Fighter jets will jettison their external fuel tanks when they are dry or if they engage in air-to-air combat.
Vietnamese farmers turned the fuel tanks jettisoned by U. S. fighter jets during Vietnam into makeshift boats.
During the Vietnam War, U. S. fighter jets constantly screamed across the countryside. They were typically loaded with an arsenal of missiles and bombs, but they also had external fuel tanks to extend their range. When the tanks were dry, or the pilot suddenly needed more maneuverability, the heavy tanks were dropped. But just because they were discarded, doesn’t mean they weren’t still useful, The Aviationist reports.
Many of the recovered fuel tanks were repurposed into canoes and boats.
External fuel tanks, or drop tanks, significantly increase the fuel capacity of a fighter jet, but they also add drag and make the aircraft less maneuverable. If a fighter had to engage in air-to-air combat, or evade an incoming missile, the extra fuel tanks were sacrificed without a second thought.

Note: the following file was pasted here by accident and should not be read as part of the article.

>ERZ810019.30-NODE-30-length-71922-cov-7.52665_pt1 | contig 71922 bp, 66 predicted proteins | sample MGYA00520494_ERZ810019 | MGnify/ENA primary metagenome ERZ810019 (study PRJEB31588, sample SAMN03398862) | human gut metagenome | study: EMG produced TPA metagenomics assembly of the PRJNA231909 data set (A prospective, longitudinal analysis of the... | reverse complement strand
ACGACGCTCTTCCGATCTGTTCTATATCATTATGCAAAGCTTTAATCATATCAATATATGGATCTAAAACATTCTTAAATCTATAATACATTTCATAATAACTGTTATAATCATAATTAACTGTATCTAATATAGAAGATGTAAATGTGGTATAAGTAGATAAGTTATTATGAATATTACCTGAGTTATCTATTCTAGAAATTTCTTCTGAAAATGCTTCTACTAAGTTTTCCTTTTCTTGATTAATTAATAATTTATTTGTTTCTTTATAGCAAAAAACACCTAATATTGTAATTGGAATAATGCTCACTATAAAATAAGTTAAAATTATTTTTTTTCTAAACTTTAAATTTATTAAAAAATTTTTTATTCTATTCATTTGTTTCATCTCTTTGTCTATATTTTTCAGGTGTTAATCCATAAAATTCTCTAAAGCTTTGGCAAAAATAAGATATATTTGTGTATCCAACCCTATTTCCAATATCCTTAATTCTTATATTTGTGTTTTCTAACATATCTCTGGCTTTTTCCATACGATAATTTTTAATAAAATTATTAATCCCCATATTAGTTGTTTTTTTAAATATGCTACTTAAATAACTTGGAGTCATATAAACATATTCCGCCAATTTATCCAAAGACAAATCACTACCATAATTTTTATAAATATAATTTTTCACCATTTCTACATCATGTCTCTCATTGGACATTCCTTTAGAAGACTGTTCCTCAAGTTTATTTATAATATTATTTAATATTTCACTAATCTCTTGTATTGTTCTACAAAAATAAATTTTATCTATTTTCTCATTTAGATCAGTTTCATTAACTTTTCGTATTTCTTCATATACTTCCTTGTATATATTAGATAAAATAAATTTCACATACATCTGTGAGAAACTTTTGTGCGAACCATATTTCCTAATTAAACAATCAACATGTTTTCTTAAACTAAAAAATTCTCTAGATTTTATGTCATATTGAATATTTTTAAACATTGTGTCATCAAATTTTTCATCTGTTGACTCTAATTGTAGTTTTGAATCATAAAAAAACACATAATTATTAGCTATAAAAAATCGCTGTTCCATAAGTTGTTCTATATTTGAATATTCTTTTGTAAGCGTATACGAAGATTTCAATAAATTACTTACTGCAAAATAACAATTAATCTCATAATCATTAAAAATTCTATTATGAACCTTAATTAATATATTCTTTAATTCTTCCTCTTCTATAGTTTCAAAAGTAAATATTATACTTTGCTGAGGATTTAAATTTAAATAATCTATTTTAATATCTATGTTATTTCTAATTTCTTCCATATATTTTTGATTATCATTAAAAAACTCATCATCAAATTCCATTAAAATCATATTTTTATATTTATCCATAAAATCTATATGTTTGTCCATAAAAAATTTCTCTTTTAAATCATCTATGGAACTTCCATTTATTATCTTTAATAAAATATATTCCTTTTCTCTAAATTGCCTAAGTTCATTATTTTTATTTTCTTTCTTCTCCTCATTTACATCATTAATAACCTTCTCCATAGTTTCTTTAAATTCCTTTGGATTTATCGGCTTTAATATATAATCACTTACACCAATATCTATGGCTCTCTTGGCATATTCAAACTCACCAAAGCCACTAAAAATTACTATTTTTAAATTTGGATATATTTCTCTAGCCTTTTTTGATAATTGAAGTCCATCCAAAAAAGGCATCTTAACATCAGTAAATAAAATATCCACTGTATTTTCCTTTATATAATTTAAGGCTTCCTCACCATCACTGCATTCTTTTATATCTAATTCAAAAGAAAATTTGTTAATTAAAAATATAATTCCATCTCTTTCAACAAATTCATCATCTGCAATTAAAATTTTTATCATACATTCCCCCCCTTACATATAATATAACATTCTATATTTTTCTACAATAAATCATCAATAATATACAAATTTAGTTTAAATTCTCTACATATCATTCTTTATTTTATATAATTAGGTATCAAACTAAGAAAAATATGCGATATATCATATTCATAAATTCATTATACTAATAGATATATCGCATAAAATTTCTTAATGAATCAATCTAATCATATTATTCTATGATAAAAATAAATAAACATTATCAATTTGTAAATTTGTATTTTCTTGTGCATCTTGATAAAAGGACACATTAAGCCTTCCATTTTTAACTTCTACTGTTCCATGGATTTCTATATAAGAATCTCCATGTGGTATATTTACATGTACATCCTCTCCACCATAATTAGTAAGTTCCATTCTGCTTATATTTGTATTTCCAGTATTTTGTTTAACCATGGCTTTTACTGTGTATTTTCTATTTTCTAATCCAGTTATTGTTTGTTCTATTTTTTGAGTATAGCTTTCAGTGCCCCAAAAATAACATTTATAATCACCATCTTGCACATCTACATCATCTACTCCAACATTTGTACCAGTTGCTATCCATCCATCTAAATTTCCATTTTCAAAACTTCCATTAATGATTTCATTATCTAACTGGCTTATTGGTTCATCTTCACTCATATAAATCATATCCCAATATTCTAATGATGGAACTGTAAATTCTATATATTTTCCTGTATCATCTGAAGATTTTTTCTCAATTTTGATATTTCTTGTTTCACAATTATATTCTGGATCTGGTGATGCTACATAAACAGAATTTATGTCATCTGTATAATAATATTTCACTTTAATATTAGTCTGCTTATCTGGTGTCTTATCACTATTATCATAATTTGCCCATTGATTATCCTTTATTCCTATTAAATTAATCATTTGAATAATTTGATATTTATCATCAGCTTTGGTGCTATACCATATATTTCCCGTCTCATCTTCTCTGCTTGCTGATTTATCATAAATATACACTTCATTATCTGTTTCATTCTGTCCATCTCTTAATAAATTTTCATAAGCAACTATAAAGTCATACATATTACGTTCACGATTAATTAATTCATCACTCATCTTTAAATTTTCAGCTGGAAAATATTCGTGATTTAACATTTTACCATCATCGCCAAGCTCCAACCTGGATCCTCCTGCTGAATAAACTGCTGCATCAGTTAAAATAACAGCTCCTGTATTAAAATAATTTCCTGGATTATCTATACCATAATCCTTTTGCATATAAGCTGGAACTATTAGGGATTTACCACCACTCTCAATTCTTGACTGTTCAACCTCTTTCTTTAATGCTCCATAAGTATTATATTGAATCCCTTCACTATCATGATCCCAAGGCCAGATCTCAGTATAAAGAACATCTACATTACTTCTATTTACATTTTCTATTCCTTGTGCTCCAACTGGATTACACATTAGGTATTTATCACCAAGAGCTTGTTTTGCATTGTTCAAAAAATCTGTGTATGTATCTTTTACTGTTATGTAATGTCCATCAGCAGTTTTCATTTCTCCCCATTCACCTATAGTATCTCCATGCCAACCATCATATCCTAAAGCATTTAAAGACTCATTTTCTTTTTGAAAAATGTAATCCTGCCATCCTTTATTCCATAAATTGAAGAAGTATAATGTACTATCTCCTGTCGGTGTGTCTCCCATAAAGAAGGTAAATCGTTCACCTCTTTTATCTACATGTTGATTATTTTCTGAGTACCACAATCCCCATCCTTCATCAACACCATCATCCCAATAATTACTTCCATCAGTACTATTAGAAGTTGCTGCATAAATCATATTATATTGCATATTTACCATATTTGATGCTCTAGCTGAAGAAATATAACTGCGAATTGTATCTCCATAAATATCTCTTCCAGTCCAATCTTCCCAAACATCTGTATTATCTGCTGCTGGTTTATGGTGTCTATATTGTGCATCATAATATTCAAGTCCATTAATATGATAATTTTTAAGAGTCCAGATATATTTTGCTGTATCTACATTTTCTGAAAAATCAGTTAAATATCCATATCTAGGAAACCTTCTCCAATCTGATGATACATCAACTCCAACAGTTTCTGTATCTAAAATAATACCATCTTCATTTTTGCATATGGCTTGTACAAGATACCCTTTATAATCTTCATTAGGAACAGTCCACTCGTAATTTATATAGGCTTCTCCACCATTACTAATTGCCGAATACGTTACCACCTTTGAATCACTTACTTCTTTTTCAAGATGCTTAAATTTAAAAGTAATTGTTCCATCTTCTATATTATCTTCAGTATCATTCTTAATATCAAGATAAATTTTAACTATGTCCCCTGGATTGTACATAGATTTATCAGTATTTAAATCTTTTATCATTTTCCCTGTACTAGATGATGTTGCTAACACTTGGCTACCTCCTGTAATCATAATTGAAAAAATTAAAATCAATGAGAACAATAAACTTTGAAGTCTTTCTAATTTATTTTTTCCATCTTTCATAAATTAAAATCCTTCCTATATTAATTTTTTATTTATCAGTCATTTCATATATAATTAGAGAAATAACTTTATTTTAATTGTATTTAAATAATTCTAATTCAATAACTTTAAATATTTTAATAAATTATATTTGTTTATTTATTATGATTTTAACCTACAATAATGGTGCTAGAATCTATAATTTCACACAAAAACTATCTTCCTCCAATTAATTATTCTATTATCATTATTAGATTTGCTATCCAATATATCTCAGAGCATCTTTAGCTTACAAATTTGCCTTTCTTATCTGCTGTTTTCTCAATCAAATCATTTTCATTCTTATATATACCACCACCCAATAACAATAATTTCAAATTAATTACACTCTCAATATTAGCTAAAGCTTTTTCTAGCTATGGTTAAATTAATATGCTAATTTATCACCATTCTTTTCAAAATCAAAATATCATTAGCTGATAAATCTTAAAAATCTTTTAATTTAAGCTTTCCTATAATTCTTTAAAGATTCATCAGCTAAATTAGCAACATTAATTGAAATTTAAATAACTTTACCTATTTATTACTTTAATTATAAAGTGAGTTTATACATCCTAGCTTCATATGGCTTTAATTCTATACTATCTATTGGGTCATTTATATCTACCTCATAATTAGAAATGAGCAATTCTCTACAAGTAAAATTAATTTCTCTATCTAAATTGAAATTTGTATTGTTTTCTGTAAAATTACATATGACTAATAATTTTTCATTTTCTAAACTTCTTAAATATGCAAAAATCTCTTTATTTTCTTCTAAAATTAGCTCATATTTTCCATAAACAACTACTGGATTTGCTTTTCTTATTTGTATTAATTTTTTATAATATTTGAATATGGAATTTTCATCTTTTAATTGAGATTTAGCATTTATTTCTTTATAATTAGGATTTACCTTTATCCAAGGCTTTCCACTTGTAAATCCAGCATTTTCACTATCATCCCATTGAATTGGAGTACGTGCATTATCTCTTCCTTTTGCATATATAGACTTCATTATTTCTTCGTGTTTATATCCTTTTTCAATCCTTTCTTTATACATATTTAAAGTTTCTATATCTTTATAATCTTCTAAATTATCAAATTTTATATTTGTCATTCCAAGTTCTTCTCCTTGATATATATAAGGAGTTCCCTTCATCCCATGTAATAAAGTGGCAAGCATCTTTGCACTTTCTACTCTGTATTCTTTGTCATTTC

But clever Vietnamese farmers saw an opportunity to repurpose some of the thousands of huge metal tanks that were scattered throughout the land. With a little outside the box thinking, these scraps of metal were transformed into fully functional canoes.
Over the course of the Vietnam War, thousands of fuel tanks were jettisoned.
When the fighter pilot’s sent their drop tanks careening to earth over 40 years ago, it’s unlikely they could have foreseen how beneficial it was going to be for the indigenous farmers.
Locals have a nearly endless supply of boats.